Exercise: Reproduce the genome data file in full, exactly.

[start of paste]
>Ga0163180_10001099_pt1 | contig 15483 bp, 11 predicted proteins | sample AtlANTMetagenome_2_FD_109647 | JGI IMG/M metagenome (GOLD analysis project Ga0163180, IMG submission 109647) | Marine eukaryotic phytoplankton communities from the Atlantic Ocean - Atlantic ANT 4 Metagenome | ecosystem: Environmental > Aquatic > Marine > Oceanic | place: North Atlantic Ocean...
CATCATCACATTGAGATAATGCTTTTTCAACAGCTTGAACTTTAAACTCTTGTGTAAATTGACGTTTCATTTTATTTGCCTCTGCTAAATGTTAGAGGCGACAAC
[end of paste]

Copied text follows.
>Ga0163180_10001099_pt1 | contig 15483 bp, 11 predicted proteins | sample AtlANTMetagenome_2_FD_109647 | JGI IMG/M metagenome (GOLD analysis project Ga0163180, IMG submission 109647) | Marine eukaryotic phytoplankton communities from the Atlantic Ocean - Atlantic ANT 4 Metagenome | ecosystem: Environmental > Aquatic > Marine > Oceanic | place: North Atlantic Ocean...
CATCATCACATTGAGATAATGCTTTTTCAACAGCTTGAACTTTAAACTCTTGTGTAAATTGACGTTTCATTTTATTTGCCTCTGCTAAATGTTAGAGGCGACAAC